Some Residents Oppose Tax Increase to Fund American Tobacco Parking Decks
Posted June 6, 2000
DURHAM — The rebirth of the American Tobacco warehouse could give Durham a boost like it has not seen in years. Plans are to convert the warehouse into anoffice and retail development.
Capitol Broadcasting Company, the parent company of WRAL-TV, will pay for a big portion of the project as long as thecityandcountybuild parking decks.
In order to do that, theCity Councilis looking at a one-cent property tax increase. It would be the first tax hike in six years.
At a meeting Monday, a half-dozen people spoke against the proposed 1-cent increase in the property tax to help pay for redevelopment project.
Some believe the tax hike would hurt people on fixed incomes and would only help a small portion of the city.
"We are wondering whether it's really an investment of corporate welfare," one resident told the council. "Understand the devastating impact that you will have on less fortunate persons at certain income levels."
Opposition included strongly worded comments from Lavonia Allison, chairwoman of the influential Durham Committee on the Affairs of Black People. She urged the council to find a way to pay for American Tobacco without raising taxes.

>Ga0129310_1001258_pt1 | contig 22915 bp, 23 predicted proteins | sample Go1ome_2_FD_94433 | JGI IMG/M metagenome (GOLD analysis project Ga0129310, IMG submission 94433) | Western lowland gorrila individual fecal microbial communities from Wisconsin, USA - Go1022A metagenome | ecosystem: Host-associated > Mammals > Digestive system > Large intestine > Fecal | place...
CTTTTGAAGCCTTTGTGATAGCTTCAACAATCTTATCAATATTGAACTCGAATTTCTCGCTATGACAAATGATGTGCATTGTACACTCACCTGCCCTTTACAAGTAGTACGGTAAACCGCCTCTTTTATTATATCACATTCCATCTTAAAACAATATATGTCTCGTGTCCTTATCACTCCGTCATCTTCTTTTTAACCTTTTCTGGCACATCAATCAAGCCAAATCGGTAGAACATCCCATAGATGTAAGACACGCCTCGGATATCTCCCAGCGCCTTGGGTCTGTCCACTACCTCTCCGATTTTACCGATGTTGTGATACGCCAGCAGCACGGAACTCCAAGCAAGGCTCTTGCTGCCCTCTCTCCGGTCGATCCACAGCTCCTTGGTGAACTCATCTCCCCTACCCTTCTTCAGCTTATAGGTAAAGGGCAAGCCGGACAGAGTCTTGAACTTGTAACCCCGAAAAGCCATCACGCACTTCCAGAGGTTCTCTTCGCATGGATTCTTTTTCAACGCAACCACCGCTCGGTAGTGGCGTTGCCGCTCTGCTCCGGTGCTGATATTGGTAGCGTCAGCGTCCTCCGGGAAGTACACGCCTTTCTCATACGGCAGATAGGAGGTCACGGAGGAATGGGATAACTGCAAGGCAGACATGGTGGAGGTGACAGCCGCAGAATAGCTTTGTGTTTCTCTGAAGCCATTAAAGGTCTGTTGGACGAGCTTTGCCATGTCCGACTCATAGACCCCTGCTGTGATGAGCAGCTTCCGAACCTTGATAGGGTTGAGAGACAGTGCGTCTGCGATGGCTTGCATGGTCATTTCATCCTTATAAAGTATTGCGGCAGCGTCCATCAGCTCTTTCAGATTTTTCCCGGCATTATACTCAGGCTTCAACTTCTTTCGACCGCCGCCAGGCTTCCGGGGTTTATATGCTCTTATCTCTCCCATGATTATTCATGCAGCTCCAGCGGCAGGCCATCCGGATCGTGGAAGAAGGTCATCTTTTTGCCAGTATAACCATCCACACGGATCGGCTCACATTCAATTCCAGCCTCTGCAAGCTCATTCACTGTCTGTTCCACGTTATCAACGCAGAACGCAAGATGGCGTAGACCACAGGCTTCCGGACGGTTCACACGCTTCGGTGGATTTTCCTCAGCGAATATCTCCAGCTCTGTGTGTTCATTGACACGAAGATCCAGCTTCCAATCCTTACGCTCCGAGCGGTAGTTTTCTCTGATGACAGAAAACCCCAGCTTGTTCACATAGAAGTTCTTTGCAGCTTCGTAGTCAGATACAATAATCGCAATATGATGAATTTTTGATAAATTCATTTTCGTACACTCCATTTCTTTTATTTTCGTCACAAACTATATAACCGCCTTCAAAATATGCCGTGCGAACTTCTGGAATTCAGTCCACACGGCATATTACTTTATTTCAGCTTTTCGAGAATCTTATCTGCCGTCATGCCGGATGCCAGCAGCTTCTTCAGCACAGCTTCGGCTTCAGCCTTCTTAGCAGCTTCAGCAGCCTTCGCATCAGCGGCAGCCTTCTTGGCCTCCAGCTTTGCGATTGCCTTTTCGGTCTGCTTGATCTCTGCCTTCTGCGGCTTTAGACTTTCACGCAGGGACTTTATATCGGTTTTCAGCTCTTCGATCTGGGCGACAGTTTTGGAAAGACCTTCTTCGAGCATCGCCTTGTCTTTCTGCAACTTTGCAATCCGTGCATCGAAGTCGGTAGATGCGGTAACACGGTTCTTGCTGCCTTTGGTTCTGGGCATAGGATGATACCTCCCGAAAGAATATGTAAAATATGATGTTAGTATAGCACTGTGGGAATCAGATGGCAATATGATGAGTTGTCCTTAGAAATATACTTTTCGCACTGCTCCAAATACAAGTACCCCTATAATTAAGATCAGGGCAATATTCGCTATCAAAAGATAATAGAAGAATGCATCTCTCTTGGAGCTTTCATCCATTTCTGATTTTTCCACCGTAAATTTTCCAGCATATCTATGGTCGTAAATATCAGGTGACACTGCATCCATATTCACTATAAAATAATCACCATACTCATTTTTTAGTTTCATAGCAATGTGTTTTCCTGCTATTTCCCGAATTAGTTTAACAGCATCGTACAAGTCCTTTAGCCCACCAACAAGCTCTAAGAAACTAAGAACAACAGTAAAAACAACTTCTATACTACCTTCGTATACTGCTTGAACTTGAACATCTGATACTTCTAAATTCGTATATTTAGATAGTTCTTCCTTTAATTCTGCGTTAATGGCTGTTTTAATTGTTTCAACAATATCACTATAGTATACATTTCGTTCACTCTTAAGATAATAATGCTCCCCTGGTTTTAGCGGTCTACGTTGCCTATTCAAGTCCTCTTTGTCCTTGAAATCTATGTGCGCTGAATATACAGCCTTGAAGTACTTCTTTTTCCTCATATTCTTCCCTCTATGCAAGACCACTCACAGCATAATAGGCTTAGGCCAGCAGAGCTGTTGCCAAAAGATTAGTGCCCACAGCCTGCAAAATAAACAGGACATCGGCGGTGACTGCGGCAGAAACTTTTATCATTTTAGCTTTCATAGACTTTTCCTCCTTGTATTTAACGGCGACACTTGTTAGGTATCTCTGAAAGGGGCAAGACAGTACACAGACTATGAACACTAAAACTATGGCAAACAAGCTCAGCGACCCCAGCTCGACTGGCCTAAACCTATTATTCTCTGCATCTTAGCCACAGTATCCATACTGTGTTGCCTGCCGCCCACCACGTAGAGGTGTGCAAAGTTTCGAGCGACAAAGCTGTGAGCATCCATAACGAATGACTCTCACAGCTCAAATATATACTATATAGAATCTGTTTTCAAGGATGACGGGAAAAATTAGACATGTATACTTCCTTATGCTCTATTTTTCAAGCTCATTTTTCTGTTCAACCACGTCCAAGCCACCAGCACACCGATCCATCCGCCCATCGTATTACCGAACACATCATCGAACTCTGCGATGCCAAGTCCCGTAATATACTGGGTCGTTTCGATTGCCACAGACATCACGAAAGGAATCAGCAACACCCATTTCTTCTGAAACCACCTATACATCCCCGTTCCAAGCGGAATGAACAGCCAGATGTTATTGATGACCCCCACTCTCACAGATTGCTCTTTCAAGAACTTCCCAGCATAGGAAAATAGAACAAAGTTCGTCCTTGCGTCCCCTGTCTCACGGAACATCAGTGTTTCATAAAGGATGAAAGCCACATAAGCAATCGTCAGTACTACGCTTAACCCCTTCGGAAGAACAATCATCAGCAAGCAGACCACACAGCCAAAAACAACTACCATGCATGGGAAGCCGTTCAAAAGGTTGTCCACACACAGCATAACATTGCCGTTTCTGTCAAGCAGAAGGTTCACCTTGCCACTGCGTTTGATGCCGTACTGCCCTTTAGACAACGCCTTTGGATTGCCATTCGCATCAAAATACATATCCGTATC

The American Tobacco project is expected to bring 4,500 jobs, an impact some say you cannot overlook.
"I find there's no alternative to do what we want to do," says Mayor Pro Tempore Howard Clement.
"We have a chance to change the way business is done and life is lived in Durham for the next 50 years," says City Council member Dan Hill.
"We're talking about reversing urban sprawl, we're talking about so many positives that will virtually impact everyone in this community that it's very short-sighted for people to say it will only benefit a few people," says Hill.
The finance committee is expected to vote on the tax increase Thursday. The final budget vote is scheduled for June 19.
The American Tobacco project will cost a total of $200 million.
The city and county are being asked to contribute $40 million for parking. Capitol Broadcasting will cover the rest of the expenses.
Duke Universityhas already signed on to lease space in the renovated building.